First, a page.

In the last few years, content marketing has become the marketing approach that all the cool kids are supposed to be doing.
Coca-Cola is doing it, IKEA is doing it, Copyblogger has been doing and talking about it for more than 10 years now. So it’s a no-brainer, right?
Except, uhhhh, what is it exactly, again?
Even as the “think pieces” pile up, the term content marketing remains frustratingly vague.
So here’s my definition. I’d say that content marketing is communicating with potential customers in a way that:
- An audience actually enjoys paying attention to, and that
- Demonstrates to that audience that you would be a good person to do business with.
Combining those two “simple” factors can be a little tricky to execute, though.
So today, I’m offering a content marketing checklist to make sure you’re building on the right foundation.
Just like nutrition, parenting, and the designated hitter rule, there are passionate differing schools of thought on some of these.
But this is my essential list for you to build a solid content marketing program on.
Check off these items, and — based on my experience in my own businesses and those of my students — you’ll have the right framework to create a successful program.
1. Don’t build on rented land
Before you create a single piece of content, think about where that content will live and how audiences will get to it.
Effective content marketing takes work. You’ll need energy, thought, and time to create good content — whether you create it yourself or use a capable professional writer.
Nearly all of the content you create needs to live on a domain you control, using a platform you can do as you please with.
That means you’re not publishing the bulk of your original creative content on LinkedIn or Medium. (You can still get the excellent benefits of those platforms by syndicating your content there after you’ve published on your own site.)
And you’re not publishing on a “website in 20 minutes” solution that forces you to use someone else’s domain.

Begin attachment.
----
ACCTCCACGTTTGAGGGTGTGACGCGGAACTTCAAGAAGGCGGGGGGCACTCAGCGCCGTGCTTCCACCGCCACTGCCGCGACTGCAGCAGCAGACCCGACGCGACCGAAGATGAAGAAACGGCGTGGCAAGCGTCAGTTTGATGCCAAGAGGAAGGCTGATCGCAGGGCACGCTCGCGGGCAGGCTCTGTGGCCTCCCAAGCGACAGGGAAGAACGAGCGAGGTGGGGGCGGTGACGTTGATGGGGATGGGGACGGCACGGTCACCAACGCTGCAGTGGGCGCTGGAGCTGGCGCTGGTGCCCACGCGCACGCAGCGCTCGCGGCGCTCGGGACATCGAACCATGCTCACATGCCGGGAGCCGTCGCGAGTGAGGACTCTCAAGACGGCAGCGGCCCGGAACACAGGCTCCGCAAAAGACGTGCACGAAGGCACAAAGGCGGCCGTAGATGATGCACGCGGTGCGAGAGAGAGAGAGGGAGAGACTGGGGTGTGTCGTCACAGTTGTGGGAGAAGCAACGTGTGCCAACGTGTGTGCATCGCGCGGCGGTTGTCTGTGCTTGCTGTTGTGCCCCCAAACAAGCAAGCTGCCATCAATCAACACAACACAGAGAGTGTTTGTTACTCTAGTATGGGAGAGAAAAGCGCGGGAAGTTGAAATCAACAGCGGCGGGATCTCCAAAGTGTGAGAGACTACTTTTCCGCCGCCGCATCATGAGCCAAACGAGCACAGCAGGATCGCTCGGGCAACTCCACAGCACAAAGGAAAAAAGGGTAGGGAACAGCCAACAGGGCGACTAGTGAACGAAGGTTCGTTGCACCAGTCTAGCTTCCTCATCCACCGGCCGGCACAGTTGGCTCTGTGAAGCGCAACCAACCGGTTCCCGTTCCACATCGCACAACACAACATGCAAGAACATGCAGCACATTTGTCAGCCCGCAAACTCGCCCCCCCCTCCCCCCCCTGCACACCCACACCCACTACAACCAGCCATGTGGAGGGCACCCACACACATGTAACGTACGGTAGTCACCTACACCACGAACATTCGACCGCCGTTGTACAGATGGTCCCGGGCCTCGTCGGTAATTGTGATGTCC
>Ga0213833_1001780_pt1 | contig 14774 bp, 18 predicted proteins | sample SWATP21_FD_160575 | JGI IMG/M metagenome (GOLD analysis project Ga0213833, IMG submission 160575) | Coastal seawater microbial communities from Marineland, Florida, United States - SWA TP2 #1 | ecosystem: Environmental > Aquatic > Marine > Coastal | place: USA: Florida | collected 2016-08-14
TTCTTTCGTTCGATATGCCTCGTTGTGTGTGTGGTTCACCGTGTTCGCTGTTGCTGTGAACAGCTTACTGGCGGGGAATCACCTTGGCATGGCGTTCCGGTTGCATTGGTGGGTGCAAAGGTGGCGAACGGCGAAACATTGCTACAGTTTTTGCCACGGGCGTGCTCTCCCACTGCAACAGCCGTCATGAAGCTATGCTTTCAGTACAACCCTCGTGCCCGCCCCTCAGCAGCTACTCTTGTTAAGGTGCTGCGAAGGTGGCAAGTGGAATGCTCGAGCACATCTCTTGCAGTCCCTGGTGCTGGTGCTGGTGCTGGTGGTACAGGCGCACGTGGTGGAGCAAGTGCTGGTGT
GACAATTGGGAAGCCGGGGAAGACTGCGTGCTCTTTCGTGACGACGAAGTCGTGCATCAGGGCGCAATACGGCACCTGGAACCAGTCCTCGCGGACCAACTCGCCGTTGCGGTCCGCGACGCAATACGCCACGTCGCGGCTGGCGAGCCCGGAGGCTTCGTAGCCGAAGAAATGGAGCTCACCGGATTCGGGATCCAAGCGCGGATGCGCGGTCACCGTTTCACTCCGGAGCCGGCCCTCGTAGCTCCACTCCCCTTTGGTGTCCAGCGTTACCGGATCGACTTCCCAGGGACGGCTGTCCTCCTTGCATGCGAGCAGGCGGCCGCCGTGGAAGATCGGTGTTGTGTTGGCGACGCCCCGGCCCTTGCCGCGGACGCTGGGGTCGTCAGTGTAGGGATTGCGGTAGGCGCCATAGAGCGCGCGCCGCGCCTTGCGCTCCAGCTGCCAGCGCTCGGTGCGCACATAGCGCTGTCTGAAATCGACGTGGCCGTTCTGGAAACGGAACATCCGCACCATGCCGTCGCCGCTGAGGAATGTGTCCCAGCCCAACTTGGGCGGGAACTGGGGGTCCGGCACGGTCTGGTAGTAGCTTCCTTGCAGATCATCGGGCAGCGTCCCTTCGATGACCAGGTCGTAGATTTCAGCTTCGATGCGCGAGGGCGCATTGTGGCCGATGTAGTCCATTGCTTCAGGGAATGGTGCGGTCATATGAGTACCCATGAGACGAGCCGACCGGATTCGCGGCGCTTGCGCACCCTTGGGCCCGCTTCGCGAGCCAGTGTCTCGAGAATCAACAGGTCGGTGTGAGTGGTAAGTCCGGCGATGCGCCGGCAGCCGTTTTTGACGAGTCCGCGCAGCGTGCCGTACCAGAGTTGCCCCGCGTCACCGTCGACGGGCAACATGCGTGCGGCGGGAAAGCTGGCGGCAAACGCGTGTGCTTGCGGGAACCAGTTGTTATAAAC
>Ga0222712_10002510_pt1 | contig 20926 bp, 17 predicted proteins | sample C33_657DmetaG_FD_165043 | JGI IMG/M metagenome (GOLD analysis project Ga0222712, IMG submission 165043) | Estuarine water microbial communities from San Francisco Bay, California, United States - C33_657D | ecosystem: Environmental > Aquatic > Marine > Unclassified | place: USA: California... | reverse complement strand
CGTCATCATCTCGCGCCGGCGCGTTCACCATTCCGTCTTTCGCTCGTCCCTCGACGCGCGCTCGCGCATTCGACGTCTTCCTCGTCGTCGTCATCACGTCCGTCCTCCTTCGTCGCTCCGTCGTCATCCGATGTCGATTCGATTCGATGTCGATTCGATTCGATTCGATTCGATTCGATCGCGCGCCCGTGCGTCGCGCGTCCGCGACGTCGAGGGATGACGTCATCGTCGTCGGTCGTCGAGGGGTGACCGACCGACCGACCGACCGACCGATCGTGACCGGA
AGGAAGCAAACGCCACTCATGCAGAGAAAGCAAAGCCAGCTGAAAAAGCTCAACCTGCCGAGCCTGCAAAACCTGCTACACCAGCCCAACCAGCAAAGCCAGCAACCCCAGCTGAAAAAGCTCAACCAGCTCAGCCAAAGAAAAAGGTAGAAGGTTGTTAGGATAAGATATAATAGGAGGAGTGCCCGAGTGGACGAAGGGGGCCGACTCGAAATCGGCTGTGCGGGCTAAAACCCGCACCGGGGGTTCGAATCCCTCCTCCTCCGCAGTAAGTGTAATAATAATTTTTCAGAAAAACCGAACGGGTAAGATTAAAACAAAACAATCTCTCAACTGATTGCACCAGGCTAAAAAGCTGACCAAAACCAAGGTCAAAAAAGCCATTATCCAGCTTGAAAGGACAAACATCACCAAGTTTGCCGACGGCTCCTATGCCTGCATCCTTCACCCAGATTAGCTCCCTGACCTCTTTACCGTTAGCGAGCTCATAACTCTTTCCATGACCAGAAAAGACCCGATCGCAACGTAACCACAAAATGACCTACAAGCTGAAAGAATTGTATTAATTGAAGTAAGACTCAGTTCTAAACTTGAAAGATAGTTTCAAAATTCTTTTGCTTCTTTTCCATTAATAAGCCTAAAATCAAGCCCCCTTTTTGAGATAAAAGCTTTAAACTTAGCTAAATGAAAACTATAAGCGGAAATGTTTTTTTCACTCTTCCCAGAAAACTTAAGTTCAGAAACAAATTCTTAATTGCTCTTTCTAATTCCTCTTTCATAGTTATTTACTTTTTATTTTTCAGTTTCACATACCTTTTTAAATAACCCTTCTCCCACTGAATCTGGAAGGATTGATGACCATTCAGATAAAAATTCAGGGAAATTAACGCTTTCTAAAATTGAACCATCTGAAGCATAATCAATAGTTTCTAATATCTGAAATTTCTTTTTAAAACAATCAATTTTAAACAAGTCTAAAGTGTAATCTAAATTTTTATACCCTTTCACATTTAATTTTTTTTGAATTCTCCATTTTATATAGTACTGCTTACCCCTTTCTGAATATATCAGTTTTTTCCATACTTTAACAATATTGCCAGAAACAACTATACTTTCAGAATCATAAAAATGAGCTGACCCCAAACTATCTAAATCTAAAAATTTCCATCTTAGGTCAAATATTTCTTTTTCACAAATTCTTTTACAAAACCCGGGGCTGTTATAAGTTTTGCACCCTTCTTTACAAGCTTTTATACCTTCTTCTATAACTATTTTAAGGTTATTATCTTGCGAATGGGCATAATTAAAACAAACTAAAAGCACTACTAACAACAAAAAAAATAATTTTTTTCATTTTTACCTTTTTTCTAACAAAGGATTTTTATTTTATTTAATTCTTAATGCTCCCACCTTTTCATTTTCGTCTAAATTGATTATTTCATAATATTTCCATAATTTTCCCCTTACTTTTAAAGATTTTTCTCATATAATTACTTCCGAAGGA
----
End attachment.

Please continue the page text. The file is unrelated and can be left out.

If your domain isn’t www.YourWebsiteName.com, you don’t own your platform.
If you can’t publish what you please, with the wording, sales messages, and images you please, you don’t own your platform.
About 99 times out of 100, self-hosted WordPress is the right solution here.
WordPress is flexible, it’s robust, it’s easy to find excellent developers for, and it makes life very easy for you as a content publisher.
But don’t build your entire business there — it’s a dangerous mistake that can end up costing you hours (or years) of lost work.
2. Craft your cornerstone
In order to create a content marketing platform (as opposed to just writing about a bunch of stuff you find interesting), you need to understand your cornerstone.
The cornerstone of your platform comes from what interests and engages your audience. If you’re just starting out, you can start with what interests and engages you, then observe and adapt from there.
If your site is brand-new, for this content marketing checklist step start with about 10 posts that really convey your fundamental beliefs and values about your topic. For this step in the content marketing checklist, think about what you would want every single reader of your site to know.
If you’ve been writing for a while but your site lacks focus, look through your most popular material and pull your best stuff into a series of well-focused content landing pages.
These solidly useful pages are a great place to focus your SEO copywriting work, because readers love them and they naturally tend to attract links and social sharing.
3. Make your content worth reading
This one is tricky.
I’ve seen marketers assure me that their content was “high quality” because it contained a certain number of words, because they didn’t use article-spinning software to write it, or even because they actually know something about their topic.
There’s a lot of lousy, unreadable content that conforms to those three standards.
If you don’t get likes and shares, if Google suddenly hates you, or if your traffic tends to bounce like a superball, you have to take a hard look at the possibility your content just isn’t as good as it needs to be.
How can you tell if your content is worth reading?
You don’t decide. Readers decide.
That means you watch what gets the most traffic, the most links, the most social shares, and yes, the most engagement.
Content that is worth reading usually shares these elements:
- It appears under a headline that attracts and pulls in the audience, and
- It’s genuinely useful, focusing on problems readers actually care about, and
- It’s formatted to engage and hold attention, and
- It’s at least moderately entertaining.
Leave any one of those out and you’ll find that content marketing is depressingly difficult.
If, after a hard look, you realize that your content sucks, all is not lost. Partner (now) with a writer who’s great at creating terrific content, but who struggles with some element of business that you’re really good at.